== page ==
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School closure decision made after significant rapid rise in cases: Dr. Mercer

On Monday, a total of 33 classrooms in the region were staying home due to possible exposure to positive cases
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Dr. Nicola Mercer, local medical officer of Health, speaks during a November video conference meeting.

The local medical officer of health says a lot of factors that came together quickly necessitated the snap decision to close area schools and that she understands the frustration of parents.

During Wednesday’s meeting of the Wellington-Dufferin-Guelph Public Health board, Mercer said the process of determining whether the schools should close began on Thursday of last week.

“I noticed we had a significant number of cases, so I continued to follow that over the course of the weekend. What I could see happening was something that we hadn’t seen in the previous waves,” said Mercer.

In just a few days, 300 new cases were reported in the region and the percentage of positive cases in school-age children had increased by three times in the same amount of time.

In a two-week period the seven-day moving rate of cases in school-aged children almost quadrupled, from 25.1 per 100,000 to 97.5.

The rate of these changes was significant, said Mercer, and unlike anything seen in previous waves.

On Monday, a total of 33 classrooms in the region were staying home due to possible exposure to positive cases.

“We had closed more classrooms in only one day last week than we had throughout the entire pandemic in a single day,” said Mercer. “That is a lot of children affecting a lot of schools.”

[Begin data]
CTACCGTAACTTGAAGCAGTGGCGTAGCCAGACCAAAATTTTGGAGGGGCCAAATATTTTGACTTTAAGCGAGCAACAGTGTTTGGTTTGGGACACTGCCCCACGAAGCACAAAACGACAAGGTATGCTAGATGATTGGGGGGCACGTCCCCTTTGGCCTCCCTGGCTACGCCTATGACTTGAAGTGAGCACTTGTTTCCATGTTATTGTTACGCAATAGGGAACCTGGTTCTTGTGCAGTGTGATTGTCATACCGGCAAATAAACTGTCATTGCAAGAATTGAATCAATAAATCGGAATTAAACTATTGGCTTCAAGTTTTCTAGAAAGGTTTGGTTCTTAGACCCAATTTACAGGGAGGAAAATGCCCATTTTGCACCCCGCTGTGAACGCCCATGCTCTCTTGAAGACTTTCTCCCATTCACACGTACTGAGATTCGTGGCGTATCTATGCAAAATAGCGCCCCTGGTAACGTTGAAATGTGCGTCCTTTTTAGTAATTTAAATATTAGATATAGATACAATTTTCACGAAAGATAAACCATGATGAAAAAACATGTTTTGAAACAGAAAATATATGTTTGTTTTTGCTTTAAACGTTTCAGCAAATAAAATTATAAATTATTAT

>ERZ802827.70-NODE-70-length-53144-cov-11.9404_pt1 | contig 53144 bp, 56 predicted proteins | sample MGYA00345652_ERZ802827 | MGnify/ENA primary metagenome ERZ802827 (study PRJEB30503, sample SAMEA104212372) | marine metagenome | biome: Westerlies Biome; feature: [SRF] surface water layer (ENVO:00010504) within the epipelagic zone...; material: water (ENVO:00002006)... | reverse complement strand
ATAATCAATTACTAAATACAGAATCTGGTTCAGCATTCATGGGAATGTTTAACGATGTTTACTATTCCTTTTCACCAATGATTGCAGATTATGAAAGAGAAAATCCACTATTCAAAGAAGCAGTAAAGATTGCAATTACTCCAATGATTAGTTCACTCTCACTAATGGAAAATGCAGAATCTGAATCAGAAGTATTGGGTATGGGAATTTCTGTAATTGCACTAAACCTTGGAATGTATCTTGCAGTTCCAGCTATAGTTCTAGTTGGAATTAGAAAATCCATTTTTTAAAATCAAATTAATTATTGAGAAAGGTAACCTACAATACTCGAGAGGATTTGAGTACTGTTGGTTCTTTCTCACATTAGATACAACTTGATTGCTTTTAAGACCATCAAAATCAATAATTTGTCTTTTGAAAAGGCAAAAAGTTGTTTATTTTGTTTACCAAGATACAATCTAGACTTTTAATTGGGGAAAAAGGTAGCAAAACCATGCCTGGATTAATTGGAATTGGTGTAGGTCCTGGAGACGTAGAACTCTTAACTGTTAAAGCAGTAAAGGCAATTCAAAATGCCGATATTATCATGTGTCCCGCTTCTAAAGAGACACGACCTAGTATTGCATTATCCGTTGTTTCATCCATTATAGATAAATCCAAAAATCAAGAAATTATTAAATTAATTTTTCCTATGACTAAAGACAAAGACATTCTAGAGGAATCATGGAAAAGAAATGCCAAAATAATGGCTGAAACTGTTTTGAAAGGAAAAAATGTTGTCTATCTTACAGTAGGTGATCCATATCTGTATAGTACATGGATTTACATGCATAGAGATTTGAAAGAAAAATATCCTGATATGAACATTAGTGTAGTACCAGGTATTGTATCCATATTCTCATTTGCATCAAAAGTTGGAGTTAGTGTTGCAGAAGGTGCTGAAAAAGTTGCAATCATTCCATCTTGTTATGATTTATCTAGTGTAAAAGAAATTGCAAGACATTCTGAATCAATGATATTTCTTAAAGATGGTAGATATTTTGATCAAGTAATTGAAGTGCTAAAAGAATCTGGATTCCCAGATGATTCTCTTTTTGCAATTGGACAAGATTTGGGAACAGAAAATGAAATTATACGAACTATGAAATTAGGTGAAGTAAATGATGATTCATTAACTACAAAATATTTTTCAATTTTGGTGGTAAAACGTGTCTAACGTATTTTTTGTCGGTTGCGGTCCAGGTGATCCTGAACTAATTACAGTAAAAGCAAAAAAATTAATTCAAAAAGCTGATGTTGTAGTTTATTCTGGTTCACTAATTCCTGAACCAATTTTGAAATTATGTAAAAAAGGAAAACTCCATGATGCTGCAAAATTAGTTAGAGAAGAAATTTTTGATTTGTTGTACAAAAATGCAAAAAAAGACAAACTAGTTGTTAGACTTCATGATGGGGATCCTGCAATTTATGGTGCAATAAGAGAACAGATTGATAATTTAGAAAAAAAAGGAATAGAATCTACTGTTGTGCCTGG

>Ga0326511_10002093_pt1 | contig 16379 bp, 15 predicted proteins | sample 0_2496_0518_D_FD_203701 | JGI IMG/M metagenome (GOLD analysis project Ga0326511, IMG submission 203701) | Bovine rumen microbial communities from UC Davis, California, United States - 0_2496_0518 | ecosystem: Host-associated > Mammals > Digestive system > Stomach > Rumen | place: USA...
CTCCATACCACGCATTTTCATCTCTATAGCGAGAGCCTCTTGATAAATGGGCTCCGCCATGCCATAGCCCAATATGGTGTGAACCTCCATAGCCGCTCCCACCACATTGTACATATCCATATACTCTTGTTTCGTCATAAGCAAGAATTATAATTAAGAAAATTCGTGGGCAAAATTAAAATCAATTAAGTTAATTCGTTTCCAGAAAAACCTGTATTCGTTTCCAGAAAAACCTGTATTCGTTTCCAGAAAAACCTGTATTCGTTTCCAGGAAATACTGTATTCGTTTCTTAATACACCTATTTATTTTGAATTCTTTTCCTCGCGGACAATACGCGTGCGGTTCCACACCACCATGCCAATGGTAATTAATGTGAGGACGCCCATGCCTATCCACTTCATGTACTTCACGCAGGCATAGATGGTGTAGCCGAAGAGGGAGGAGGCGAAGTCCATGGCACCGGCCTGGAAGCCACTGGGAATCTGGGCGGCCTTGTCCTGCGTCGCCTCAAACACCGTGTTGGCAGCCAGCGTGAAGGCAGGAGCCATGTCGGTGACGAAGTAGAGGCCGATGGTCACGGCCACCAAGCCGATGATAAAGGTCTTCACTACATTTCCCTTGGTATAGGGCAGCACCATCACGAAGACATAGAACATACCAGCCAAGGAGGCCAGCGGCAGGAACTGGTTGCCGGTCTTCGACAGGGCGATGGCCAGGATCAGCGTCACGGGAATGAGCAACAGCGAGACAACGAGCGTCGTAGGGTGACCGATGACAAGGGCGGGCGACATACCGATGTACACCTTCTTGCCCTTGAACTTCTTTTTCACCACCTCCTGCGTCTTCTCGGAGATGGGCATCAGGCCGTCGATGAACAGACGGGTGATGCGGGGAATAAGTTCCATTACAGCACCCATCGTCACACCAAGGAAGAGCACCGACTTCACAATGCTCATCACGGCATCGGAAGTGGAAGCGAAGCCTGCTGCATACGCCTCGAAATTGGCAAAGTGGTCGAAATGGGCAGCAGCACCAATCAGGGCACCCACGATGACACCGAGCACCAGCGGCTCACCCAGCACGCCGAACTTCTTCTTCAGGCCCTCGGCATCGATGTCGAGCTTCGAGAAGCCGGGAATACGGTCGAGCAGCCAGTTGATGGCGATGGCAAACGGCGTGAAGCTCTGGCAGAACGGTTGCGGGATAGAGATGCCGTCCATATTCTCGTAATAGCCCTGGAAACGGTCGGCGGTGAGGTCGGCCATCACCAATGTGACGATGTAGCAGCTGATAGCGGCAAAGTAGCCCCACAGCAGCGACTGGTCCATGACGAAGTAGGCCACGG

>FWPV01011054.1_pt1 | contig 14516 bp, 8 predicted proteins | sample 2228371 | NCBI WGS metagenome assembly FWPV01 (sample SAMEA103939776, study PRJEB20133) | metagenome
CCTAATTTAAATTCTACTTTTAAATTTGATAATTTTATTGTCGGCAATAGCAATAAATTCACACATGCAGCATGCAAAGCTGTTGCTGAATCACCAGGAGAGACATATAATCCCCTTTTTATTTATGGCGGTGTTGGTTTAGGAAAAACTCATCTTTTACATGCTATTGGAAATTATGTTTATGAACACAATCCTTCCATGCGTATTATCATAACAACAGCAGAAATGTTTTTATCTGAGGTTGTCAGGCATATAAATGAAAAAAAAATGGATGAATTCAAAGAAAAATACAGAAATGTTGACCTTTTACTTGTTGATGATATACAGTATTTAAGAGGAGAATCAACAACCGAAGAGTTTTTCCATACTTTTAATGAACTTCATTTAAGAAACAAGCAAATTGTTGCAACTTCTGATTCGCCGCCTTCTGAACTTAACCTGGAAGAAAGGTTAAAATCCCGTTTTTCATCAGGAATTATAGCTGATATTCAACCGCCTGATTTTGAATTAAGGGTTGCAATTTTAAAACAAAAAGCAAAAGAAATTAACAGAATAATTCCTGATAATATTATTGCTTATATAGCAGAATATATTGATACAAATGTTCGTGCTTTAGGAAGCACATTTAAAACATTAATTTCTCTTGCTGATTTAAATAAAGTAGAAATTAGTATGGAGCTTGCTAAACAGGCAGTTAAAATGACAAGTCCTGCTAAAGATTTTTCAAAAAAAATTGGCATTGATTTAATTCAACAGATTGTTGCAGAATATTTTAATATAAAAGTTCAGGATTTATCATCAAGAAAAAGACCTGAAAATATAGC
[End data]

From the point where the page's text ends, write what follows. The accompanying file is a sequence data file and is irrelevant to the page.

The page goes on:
On Monday evening WDG Public Health met with all of the local directors of education.

Mercer said the directors told her they were seeing the same trends and having trouble keeping the schools open.

“They were having so many teachers and so many cohorts being sent home that at some point in time they were actually having to close classes anyway because they didn’t have the teachers and they couldn’t get replacement teachers,” said Mercer.

Many supply teachers will not want to enter a school that has been affected by COVID, said Mercer.

“Predominantly because teachers are not vaccinated right now and it’s a risk to them and their families,” she said.

On Wednesday the Ontario government announced it would begin allowing special education educators to be vaccinated, as well as education workers in high-risk neighbourhoods in Toronto and Peel.

Locally, a decision was made on Monday to issue an order under Section 22 of the Health Protection and Promotion Act to close schools in the region effective Wednesday.

“The directors of education knew it was coming and they were well aware of it and given permission to tweet and talk about it on Monday evening in order to give parents as much notice as we could so they were prepared for Wednesday,” said Mercer.

Ordering the closure for Tuesday would not have been fair to parents, she said.

“Overall we felt it was better to operationalize this on a Wednesday, similar to what the Toronto District School Board has done in closing their schools on a Wednesday,” said Mercer.

Complaints from parents began coming in immediately, said Mercer.

“It’s a bit discouraging, but I also understand that parents were not happy,” said Mercer. “It’s understandable to be not happy, it’s understandable when you want your children in school. We all want our children in school, we all want this pandemic to be over and ended and yet it’s not.”

Schools in Wellington-Dufferin-Guelph, Peel Region and Toronto are closed by Section 22 orders, as are some schools in northern Ontario.

Mercer said if the province were to decide to close schools in the province she has no authority to overturn that decision.

“Sometimes people beg me to open the schools when the minister has closed the schools and I do not have that legislative authority. I cannot undo things that have been done by the province, rightfully so,” she said.